Butterfingers Ready For Big Breakfast Tour

words: Jade Kennedy

 

Butterfingers
Butterfingers 2.0 – Pic by Keira McCall (supplied)

 

 

 

 

 

There seems to be something about Aussie hip hop and breakfast – The Waitress Song made Seth Sentry a household name and, long before that, Brisbane independent debut album Breakfast at Fatboys landed Butterfingers on the ARIA charts, triple j’s Hottest 100 and scored them an ARIA nomination.

This year marks the “accidental classic’s” 15thanniversary – an event being celebrated by a vinyl debut and a national tour with the current Butterfingers lineup.

Vocalist Eddie Jacobson explained who had joined himself and fellow founding member Olly Thomas, and why:
“So Dave (Crane) was our original bass player,” he said.
“When we reformed we reformed with Brad (Cochrane), who’s our new bass player. None of us in the band had any – well, no decent – contact with Dave, so it just wasn’t really on the cards, I guess.
“But we did reform with Damien (Green), our original drummer, who has since been replaced by Tony ‘T-Bone’ McCall… that’s due to an unfortunate incident last Christmas where Damien bought a skateboard for his son for Christmas and fell off in the driveway trying to show him how to do a trick, I think, and he actually smashed the ball of his elbow into something crazy like 23 pieces.
“So he was out for the last tour, and he’s been on the mend but they weren’t sure if he would ever be able to drum again. I’m not sure if he has the capability but on top of that he’s studying his teaching masters, and yeah, looking at the run of dates that we have coming up – it’s 21 shows and a lot of them are four days a week – Thursday, Friday, Saturday, Sunday. He’s got a family, he works full time and he’s doing his masters, so I think he just looked at the run and was like, there’s no way I can do this. So yeah, he’s taken a step back and T-Bone is our guy.”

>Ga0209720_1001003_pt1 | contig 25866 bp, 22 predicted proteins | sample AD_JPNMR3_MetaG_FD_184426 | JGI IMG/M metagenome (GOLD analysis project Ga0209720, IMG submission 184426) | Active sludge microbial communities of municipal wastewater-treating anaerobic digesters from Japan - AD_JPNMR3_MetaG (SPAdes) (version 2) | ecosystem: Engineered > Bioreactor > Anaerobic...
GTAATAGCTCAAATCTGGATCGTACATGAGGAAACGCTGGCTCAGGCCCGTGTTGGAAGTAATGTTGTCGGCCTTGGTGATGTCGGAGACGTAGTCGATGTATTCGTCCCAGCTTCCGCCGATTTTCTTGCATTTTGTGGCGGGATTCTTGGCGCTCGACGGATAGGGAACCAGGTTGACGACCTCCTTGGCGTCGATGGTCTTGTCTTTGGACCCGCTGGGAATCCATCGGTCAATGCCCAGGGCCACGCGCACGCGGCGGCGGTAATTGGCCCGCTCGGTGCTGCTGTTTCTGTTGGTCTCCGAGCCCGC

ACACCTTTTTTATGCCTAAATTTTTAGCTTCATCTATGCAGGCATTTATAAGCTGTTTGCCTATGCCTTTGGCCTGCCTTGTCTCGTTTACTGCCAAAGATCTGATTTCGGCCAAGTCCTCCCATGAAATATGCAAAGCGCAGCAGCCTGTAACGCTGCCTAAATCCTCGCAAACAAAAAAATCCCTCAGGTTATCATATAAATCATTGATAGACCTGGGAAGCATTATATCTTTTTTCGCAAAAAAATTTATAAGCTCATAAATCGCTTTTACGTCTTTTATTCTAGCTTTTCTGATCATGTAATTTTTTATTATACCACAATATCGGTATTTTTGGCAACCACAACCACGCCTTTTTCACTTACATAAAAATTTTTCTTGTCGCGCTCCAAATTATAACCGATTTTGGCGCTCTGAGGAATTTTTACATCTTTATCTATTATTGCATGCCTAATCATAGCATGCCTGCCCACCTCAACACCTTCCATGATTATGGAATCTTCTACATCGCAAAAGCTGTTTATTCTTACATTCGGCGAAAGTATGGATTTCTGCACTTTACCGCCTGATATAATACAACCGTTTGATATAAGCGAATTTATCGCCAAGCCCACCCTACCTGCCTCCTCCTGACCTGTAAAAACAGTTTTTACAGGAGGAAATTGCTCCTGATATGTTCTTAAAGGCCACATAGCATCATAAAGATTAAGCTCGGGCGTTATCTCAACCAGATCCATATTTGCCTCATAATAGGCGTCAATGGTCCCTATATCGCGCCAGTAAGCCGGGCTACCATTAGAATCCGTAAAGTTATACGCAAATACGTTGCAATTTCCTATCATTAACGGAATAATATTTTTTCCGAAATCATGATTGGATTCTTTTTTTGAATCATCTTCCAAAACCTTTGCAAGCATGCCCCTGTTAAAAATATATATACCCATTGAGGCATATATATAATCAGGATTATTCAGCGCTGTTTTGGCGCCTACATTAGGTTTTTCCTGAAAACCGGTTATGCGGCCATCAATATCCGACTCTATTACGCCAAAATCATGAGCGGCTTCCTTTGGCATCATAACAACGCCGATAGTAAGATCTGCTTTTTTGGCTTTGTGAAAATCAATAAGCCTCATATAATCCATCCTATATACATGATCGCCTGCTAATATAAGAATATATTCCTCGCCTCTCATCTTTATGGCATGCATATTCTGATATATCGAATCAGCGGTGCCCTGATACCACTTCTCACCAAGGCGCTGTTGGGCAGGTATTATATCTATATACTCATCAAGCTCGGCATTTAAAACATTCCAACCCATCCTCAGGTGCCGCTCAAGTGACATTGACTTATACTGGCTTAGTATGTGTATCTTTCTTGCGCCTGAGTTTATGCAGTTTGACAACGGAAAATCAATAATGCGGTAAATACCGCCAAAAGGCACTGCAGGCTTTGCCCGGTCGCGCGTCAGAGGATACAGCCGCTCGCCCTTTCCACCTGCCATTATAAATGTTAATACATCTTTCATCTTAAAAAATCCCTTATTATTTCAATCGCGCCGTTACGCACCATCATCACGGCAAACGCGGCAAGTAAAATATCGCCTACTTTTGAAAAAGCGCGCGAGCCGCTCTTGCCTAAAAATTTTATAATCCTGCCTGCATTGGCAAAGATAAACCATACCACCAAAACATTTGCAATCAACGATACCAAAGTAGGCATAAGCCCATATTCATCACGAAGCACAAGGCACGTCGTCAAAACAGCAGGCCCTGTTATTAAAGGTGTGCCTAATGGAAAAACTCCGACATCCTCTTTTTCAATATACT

All of the guys are now dads, which Jacobson admitted probably made things harder for their partners when they go on the road.
“I mean, it does create more stress at home because the mums are doing the solo parenting bit at home while we’re away on the weekends,” he said.
“Having kids is hard work, everyone who has kids knows that. I’m not going to pretend that it’s not. But tour is a lot of fun, and the saving grace is that sometimes we can make money. And if we do go away but come home with some money it softens the blow a little bit. I don’t know how it works for the other guys, but when I’m back I sort of have to do extra, family wise I do extra.”

Not only are there impressionable young ears at home these days – they’re also appearing in the crowd. Butterfingers fans of old are bringing their kids to shows, with several videos of the band’s appearance at Woodford Folk Festival last year showing young fans singing along to the tracks we all know and love.
“I did put a fairly large disclaimer on the start of that,” Jacobson said.
“I said something like, ‘These words are only to be said in the next few minutes; you don’t say them at school, you don’t say them to your parents, you don’t say them to your friends.’
“I don’t disagree with the sentiment of anything I’ve said, but… I don’t know, it’s just more graphic than I probably would be if I did it now. Yeah, the imagery and the language is a bit hard core.”

One of the band’s more explicit tracks comes from the Breakfast at Fatboys album, which they will be performing in full on this tour… with a few surprises.
“A track off Breakfast at Fatboys that we’re bringing back from the dead – obviously we’re playing the whole record start to finish – so this song we haven’t played for a long time, it’s called Piss On Ya, and we’ve actually mashed it up with a Black Keys song,” Jacobson laughed.
“So it’s gonna be interesting… It works! It’s drum and bass mixed with blues rock but yeah it works.”

The original track also contains a female vocalist – which Jacobson said they would bring support MC Fresh Violet up for.